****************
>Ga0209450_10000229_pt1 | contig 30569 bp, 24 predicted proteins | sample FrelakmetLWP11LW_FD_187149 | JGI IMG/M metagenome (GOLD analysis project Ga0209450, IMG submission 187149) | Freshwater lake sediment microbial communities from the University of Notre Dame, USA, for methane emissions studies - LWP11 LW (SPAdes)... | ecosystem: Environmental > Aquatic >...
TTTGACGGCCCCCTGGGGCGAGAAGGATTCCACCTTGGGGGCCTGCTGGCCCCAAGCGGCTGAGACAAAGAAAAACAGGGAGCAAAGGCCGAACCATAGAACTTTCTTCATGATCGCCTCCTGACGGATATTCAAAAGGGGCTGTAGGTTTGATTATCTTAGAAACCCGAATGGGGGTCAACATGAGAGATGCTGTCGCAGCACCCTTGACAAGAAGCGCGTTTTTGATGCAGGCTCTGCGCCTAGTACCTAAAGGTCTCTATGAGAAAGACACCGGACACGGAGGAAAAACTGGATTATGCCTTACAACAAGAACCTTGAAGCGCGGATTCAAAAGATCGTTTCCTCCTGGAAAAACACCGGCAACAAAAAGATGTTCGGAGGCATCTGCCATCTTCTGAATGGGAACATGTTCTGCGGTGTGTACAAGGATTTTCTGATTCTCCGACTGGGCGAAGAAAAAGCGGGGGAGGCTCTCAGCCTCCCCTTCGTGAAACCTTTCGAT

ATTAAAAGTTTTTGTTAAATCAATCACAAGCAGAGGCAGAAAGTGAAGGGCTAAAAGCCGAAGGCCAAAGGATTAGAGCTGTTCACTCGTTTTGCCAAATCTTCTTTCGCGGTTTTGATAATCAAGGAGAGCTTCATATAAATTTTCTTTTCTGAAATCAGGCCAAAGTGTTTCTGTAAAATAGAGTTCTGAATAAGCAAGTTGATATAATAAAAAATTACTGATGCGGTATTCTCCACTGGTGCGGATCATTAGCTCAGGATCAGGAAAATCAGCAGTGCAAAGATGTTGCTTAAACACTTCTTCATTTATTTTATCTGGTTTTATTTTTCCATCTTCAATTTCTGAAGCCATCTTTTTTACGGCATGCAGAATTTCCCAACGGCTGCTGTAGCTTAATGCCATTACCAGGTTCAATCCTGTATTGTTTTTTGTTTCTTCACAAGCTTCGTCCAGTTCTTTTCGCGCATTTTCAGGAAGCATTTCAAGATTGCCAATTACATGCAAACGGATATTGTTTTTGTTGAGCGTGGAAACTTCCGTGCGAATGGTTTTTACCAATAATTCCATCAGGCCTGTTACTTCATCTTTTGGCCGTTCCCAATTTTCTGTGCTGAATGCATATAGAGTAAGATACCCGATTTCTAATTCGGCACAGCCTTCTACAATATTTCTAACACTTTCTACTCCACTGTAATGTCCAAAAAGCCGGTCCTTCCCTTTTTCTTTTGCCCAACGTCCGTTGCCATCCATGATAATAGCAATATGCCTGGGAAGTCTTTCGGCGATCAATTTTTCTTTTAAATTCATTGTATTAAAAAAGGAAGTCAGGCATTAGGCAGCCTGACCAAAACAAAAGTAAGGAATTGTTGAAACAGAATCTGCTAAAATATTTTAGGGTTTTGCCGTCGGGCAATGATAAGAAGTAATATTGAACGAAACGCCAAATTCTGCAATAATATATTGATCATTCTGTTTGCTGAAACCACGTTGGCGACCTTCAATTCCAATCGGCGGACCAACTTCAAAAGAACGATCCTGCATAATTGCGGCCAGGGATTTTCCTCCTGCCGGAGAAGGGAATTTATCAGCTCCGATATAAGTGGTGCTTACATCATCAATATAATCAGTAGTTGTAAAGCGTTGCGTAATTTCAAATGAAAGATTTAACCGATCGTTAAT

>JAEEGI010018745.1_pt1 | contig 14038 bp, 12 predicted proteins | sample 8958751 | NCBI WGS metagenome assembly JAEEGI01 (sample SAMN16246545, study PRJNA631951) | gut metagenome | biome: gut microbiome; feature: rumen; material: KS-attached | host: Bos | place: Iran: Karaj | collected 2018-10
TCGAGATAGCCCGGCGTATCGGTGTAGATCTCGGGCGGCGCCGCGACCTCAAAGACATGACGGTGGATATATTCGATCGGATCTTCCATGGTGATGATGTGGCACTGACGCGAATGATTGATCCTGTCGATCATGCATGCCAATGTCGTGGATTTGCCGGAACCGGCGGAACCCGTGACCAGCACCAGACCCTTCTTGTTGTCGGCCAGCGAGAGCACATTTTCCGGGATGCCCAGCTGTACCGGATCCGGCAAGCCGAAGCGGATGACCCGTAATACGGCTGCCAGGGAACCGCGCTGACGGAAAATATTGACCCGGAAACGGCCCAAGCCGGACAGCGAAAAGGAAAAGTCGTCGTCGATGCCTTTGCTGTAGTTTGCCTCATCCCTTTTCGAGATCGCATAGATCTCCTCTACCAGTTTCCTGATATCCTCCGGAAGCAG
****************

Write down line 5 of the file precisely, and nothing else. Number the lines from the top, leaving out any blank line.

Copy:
TCGAGATAGCCCGGCGTATCGGTGTAGATCTCGGGCGGCGCCGCGACCTCAAAGACATGACGGTGGATATATTCGATCGGATCTTCCATGGTGATGATGTGGCACTGACGCGAATGATTGATCCTGTCGATCATGCATGCCAATGTCGTGGATTTGCCGGAACCGGCGGAACCCGTGACCAGCACCAGACCCTTCTTGTTGTCGGCCAGCGAGAGCACATTTTCCGGGATGCCCAGCTGTACCGGATCCGGCAAGCCGAAGCGGATGACCCGTAATACGGCTGCCAGGGAACCGCGCTGACGGAAAATATTGACCCGGAAACGGCCCAAGCCGGACAGCGAAAAGGAAAAGTCGTCGTCGATGCCTTTGCTGTAGTTTGCCTCATCCCTTTTCGAGATCGCATAGATCTCCTCTACCAGTTTCCTGATATCCTCCGGAAGCAG